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Two Harbors High School One-Act Play Makes School History

For the first time in the history of Two Harbors High School, the one-act play not only won subsections, they won section finals as well, going on to compete in the State Festival at St. Catherine University on Thursday, Feb­ruary 8th.

The play presented was titled “Soapy Smith’s Winter Wish” by Thomas Hischak, based on O. Henry’s short story “The Cop and the An­them”.

“Soapy Smith’s Winter Wish” opens in a 1906 New York City railway yard. There, two down on their luck young people, Tabby (played by Maren Stipe) and Cross-Eye (Lucy Beck) meet an Old Timer cooking stew (Nathan Holbeck). The Old Timer invites Tabby and Cross-Eye over, and Cross-Eye finds a few things in his pockets to add to the stew. As the three wait for the stew to cook, the Old Timer tells the story of Soapy Smith (Zander Lucas).

Soapy Smith, who once worked on Wall Street, has been fired and is now residing on a Madison Square Park bench. But winter is set­ting in, and Soapy wants somewhere warmer to stay for a while. Perhaps a trip to the island would do nicely. The only problem is that the island is a prison, and to get there, Soapy will have to get him­self arrested.

As the play continues, Soapy attempts to commit all sorts of crimes. He begins by eating at a diner and refusing to pay. But instead of being arrested, Soapy is vicious­ly (and humorously) kicked out by the own­er, Mrs. Soames (Caroline Selvog), while the young waitress Elsie (Toby McDonald) looks on.

Next, Soapy attempts to be a nuisance, pur­posefully annoying a woman sitting in the park, Sandra (Natalie Tillich), only for Sandra to de­cide she doesn’t mind being annoyed. Adding to Soapy’s disappointment in his failed attempt to be annoying, the policeman on duty (Kory Beck), doesn’t take notice of his allegedly criminal behavior.

Soapy then decides to try vandalism, breaking a store window. But when a policeman (Jordyn Webster) arrives, Soapy’s claim to have broken the window is not believed; the blame is instead placed on two street urchins (Toby Mc­Donald and Veda Swanton). No matter how many people (Cecilia Scherer, Vivian Olson) Soapy bothers, or how many laws he tries to break, Soapy just can’t get himself arrested so he can spend his winter on the island.

Finally, Soapy goes for a walk and ends up in front of a church, where he hears music play­ing. He realizes how selfish he’s been, and that he really could have spent his time helping oth­ers. With that change of heart, Soapy is pre­pared to put his life back together. Just then, a policeman appears, arrests him for loitering, and sends him off to the island.

The Old Timer finishes the stew and he, Tab­by, and Cross-Eye prepare to eat just as Gimpy Peg (Silvia Scherer), a woman with a limp, shows up. The Old Timer gives Peg his seat and stews. A few moments later, a well-dressed gentleman, Hobbs (Kory Beck), comes and in­forms the Old Timer he must leave. The Old Timer gives Peg, Tabby, and Cross-Eye each some money, much to their confusion, as they thought he was just as penniless as them. The Old Timer then reveals that he is Soapy Smith, and that he turned his life around after his stay on the island.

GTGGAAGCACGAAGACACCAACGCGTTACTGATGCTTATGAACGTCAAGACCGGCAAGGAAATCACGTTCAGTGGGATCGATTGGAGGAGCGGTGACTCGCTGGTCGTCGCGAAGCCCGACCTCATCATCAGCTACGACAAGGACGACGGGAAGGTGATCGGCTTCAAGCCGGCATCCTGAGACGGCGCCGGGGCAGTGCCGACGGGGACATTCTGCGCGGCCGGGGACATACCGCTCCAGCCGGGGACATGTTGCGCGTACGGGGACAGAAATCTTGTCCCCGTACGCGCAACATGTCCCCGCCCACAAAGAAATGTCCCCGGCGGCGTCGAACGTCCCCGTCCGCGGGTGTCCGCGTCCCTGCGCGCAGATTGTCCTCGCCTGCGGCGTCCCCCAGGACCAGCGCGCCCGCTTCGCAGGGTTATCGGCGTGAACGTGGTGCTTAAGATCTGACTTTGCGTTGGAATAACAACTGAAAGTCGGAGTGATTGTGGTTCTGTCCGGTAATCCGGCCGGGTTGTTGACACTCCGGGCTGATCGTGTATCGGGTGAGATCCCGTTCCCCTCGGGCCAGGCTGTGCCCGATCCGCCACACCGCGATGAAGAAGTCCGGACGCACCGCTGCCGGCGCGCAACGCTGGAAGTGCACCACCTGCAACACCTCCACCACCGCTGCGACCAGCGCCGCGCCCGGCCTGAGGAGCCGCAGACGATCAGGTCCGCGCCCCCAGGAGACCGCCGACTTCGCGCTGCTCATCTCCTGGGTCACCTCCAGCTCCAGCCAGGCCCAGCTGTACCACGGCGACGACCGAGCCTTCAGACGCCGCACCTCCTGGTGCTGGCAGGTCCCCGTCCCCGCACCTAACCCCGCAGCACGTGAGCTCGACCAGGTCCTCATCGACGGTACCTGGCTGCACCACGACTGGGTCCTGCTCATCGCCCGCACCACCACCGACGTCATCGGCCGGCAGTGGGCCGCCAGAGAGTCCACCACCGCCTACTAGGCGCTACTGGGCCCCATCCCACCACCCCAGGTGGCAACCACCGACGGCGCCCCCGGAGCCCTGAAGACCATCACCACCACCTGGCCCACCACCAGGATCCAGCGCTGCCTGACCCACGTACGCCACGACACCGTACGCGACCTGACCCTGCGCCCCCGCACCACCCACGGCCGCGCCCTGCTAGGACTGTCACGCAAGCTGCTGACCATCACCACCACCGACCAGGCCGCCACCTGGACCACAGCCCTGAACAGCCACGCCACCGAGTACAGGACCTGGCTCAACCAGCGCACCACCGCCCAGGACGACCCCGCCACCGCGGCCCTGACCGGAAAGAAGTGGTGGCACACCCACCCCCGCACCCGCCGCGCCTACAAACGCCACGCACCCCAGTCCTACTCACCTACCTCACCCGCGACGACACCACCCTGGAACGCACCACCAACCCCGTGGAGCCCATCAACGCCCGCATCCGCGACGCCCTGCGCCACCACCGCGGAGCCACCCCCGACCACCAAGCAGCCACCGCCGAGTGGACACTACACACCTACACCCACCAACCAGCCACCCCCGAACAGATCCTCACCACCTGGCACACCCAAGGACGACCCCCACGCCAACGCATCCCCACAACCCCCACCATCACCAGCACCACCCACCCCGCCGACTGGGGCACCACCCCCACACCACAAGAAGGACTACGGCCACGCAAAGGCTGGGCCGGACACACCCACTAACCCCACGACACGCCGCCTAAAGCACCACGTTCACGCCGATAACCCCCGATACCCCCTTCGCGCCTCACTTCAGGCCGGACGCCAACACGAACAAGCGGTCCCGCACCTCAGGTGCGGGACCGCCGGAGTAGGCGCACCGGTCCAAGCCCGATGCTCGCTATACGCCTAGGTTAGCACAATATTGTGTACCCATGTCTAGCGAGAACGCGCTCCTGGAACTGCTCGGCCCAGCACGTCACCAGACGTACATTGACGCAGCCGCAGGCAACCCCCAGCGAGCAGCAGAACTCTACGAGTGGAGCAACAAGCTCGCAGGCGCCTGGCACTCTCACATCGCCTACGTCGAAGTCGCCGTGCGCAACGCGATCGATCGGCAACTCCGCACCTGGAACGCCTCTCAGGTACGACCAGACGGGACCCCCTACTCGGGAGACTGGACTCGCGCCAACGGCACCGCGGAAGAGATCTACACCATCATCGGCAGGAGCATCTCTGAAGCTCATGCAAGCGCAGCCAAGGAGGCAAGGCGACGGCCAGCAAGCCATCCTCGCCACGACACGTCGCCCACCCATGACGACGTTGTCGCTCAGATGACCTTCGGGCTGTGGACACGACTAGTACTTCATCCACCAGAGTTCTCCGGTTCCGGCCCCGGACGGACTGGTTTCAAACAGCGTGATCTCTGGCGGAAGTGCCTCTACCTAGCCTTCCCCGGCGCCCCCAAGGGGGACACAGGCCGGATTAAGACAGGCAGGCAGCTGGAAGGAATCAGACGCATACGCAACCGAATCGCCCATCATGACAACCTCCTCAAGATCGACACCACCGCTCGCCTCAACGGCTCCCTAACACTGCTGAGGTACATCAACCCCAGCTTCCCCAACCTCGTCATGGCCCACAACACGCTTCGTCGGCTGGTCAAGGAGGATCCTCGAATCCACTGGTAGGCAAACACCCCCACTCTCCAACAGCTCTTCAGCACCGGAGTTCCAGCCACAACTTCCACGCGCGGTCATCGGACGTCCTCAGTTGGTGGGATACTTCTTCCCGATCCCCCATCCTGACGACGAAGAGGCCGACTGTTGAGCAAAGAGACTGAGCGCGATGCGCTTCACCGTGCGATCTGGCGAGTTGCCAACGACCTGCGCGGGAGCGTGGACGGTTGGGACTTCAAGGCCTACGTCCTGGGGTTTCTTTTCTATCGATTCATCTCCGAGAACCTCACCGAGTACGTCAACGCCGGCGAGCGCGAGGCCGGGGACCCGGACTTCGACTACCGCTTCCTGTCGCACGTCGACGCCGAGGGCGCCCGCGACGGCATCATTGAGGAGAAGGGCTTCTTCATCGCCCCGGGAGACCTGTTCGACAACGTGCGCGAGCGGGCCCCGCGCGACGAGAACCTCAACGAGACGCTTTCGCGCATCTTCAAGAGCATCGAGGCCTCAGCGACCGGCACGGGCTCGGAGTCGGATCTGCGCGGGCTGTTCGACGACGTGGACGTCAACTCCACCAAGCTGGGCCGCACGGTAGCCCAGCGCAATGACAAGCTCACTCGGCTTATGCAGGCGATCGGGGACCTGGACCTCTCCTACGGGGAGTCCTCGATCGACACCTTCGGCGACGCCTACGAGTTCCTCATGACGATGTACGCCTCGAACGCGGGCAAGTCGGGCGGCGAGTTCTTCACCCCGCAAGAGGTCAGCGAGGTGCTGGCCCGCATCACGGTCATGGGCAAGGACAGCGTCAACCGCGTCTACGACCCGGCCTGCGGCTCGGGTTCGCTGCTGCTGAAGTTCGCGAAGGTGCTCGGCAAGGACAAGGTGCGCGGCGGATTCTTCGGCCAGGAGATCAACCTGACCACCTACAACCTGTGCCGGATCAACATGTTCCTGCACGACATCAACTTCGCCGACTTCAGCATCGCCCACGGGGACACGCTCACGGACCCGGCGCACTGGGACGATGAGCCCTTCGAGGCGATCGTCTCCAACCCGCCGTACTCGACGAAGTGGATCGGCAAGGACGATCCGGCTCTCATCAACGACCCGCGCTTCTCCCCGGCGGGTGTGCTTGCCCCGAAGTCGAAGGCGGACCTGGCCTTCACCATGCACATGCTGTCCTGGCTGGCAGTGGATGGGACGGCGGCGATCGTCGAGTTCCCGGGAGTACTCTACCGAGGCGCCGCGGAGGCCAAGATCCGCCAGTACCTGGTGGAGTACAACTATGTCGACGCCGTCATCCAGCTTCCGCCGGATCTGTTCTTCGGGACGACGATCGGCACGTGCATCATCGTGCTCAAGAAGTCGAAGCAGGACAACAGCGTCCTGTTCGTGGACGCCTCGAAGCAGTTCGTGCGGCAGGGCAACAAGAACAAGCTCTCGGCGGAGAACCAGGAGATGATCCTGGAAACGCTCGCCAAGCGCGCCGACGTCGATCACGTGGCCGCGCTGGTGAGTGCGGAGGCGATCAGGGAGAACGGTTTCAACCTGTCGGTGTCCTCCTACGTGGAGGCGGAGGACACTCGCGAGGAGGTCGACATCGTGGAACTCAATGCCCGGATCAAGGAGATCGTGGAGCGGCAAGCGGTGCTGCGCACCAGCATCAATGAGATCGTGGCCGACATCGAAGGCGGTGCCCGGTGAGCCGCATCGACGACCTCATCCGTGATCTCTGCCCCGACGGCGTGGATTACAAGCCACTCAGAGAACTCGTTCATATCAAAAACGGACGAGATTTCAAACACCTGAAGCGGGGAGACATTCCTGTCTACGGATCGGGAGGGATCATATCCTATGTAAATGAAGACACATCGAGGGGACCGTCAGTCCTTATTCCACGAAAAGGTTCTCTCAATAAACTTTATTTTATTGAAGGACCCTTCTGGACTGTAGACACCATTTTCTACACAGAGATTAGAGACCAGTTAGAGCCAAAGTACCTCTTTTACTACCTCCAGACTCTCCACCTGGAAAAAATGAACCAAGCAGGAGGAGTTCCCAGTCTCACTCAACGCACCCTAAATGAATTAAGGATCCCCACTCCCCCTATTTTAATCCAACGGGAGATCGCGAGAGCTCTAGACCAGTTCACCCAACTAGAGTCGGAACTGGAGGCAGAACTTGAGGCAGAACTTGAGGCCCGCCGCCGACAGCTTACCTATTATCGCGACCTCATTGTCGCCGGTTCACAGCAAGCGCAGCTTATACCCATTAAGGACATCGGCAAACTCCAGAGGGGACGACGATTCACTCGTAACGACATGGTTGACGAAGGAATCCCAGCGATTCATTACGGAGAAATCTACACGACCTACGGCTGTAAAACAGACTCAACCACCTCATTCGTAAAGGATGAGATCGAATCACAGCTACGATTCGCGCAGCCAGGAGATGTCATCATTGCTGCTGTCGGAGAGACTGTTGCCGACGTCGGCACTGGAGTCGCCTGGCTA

Peg expresses her gratefulness, and in an aside to the audience, remarks that she can can­cel her plans to get herself arrested for a trip to the island.

High school students didn’t just act in the play – they were also responsible for all the work behind the scenes. Iris Cannon and Ol­lie Hraban ran lights, with Hraban also running sound. Annelise Smith, Sara Elizabeth Owens, and Isabel Buesgens-Benson worked on set de­sign and as stage hands. Harper Anderson did make-up, and Peyton Koskela served as the student director.

Congratulations to the cast and crew of “Soapy Smith’s Winter Wish”, for presenting a humorous and touching play to our schools and communities, and for reminding us that every­one has a story.

Haley Searls
Haley Searls
Hello! My name is Haley Searls. I’ve loved writing from an early age, though my nonfiction writing at five years old consisted mainly of weather and gardening reports. I still have some of those early articles: “It’s sunny.” “It’s still sunny.” “It’s raining.” I’m glad to say my writing has improved since then. I wrote a guest post for the Silver Bay Public Library blog, and was the writer/editor of the newsletter for my American Heritage Girls troop. I have been writing for the North Shore Journal since June 2022. Besides writing, I love reading, drawing, photography, music, and spending time with family and friends. Two books that have really influenced my writing are Reforming Journalism by Marvin Olasky and Writer to Writer by Bodie and Brock Thoene. As a journalist, I want to share positive community interactions and inspire people to make lasting connections. Article topics that interest me are ones which show community activities and involvement. Such articles include community events, youth accomplishments, library programming, small businesses, local history, local artists and authors, art programs, and cultural events such as theater and dance. If you have an article idea, email the North Shore Journal with my name in the subject line! I look forward to hearing from you!
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